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After losing a backup device with a bunch of my original videos I've had to download a large number of them (~300) back from Youtube. The new downloads are a mix of MP4 and FLV, and the originals are a mix of almost any video format due to lots of experimenting.

To make matters worse there's no clear cutoff for when my local copies disappeared; I've found a point in my youtube videos chonologically where I have some of the videos and I don't have others. I've been trying to manually weed out videos where I already have a copy, but with this many videos I'm sure I've missed some.

How can I effectively go through several hundred videos of different formats and weed out duplicates? The names will be similar but not identical. The formats may be different, and the file size may be different due to that (and or encoding differences). The file lengths should be the same, and visually the videos should be similar enough, but I'm not sure there's any tool to sort that out visually.

Am I doomed to go through the list based on running time and manually look for duplicates or is there a better way?

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Very interesting question! –  Dr Mayhem Nov 12 '12 at 10:40
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4 Answers

up vote 7 down vote accepted

I'd recommend a hybrid approach using both computers and people.

  1. Bucket the videos by their length (round to the nearest second)
  2. For each bucket, use ffmpeg to generate thumbnails at a predictable and uniform point in the videos (ex: a frame from 10 seconds into the video)
  3. Look at the generated thumbnails in a grid (most OS's provide a nice thumbnail view) and scan for duplicates to remove.

You shouldn't have to do any programming to perform these steps, though creating the thumbnails on the command line with ffmpeg may take some finesse. Good luck!

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Thumbnails are a great idea! The new videos came in as FLV, which I can't seem to thumbnail no matter what I try. This could work quite well –  Ben Brocka Nov 13 '12 at 15:30
    
ffmpeg should be able to convert the flv files into something else (avi, mp4, etc). –  jimbojw Nov 13 '12 at 19:05
    
Yeah, I'll eventually convert them to MP4 but I want to make sure I lose as little quality as possible when I do that, so I've put it off until I can take the time –  Ben Brocka Nov 13 '12 at 19:11
    
If you wanted to, you could find a program that would analyze the thumbnails to find duplicates. However, the time spent finding such a program then configuring it would not be worth it for a small project. –  Cole Johnson Jun 18 '13 at 20:16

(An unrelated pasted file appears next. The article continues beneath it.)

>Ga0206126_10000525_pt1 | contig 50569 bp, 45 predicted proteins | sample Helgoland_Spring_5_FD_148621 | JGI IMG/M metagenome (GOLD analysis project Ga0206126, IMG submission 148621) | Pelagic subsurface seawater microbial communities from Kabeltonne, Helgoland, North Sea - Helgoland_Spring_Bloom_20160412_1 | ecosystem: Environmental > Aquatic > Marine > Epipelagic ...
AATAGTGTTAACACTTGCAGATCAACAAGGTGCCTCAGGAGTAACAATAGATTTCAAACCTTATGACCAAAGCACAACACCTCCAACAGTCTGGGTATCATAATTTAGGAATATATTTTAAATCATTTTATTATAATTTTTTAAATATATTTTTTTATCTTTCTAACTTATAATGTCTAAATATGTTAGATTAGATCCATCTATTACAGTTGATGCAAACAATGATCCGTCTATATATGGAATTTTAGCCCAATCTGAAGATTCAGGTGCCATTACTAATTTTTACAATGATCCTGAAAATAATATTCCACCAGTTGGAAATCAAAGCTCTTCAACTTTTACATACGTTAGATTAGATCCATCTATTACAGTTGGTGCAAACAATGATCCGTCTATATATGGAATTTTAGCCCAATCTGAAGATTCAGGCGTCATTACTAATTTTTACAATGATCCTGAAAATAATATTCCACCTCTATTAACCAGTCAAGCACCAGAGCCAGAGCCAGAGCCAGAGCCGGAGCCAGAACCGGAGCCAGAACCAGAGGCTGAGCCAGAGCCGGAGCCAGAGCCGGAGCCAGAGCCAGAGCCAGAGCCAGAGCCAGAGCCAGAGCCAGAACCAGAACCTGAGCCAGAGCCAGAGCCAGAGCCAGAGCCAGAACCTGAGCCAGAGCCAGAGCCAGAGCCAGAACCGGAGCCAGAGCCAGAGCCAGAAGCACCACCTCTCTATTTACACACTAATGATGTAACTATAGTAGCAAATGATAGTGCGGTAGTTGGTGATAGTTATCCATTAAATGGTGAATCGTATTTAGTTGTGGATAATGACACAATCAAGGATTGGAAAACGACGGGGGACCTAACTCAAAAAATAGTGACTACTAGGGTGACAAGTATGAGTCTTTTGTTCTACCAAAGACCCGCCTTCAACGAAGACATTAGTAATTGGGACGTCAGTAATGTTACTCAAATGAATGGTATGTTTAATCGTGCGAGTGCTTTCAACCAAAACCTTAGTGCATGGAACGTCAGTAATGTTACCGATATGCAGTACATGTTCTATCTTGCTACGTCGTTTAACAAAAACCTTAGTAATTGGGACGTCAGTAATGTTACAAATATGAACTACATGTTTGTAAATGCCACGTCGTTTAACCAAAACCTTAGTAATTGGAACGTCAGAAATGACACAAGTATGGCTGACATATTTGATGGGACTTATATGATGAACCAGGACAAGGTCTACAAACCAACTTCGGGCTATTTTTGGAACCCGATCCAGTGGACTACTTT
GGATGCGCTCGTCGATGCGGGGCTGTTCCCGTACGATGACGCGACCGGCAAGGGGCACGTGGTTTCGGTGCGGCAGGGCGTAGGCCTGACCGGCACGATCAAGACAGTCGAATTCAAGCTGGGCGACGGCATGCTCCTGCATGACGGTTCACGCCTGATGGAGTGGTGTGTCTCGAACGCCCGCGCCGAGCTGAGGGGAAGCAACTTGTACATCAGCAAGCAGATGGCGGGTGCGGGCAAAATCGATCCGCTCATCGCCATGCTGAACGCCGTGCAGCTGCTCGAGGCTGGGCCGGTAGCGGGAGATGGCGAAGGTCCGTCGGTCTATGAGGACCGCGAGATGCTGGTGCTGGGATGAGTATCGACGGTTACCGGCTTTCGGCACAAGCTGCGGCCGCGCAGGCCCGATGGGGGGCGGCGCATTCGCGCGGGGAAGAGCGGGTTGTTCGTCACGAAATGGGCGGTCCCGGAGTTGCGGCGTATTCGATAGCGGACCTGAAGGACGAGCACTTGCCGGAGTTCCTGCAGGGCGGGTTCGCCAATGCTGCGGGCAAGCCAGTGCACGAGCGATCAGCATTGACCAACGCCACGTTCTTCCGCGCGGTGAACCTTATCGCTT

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Video recognition software is I would say, a niche market which means you will either find very expensive software and/or software that targets government, movie industry and so forth.

It works by "finger printing" video so it can recognize the video despite different formats, compressions, cropping etc. This ability is not so common in the non-forensic world (at least not yet).

I did try to find something that is targeting consumers but was not able to find any. There do exists APIs (programming interfaces) that provides technology for doing this, and even free, but you will need to develop the software to use it yourself which I am fairly certain is beyond the scope of what you're asking for.

So in conclusion, unless you want to spend a noticeable amount of money on specialized software you will need to go through the stack manually. However, in my link above you will find a trial version of such software so you can see if that is what you're looking for and if it works for your purpose.

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You can try Video Comparer (shareware).

http://www.video-comparer.com

It quickly detects similar videos with image transformations and supports split videos into multiple CDs.

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I had the same problem recently and I found the program that helped me. It doesn't compare file names or calculate hashes. It compare real video content. It is not free, but if you haven't many duplicates, the trial version is enough. The link to the program is http://duplicatevideosearch.com

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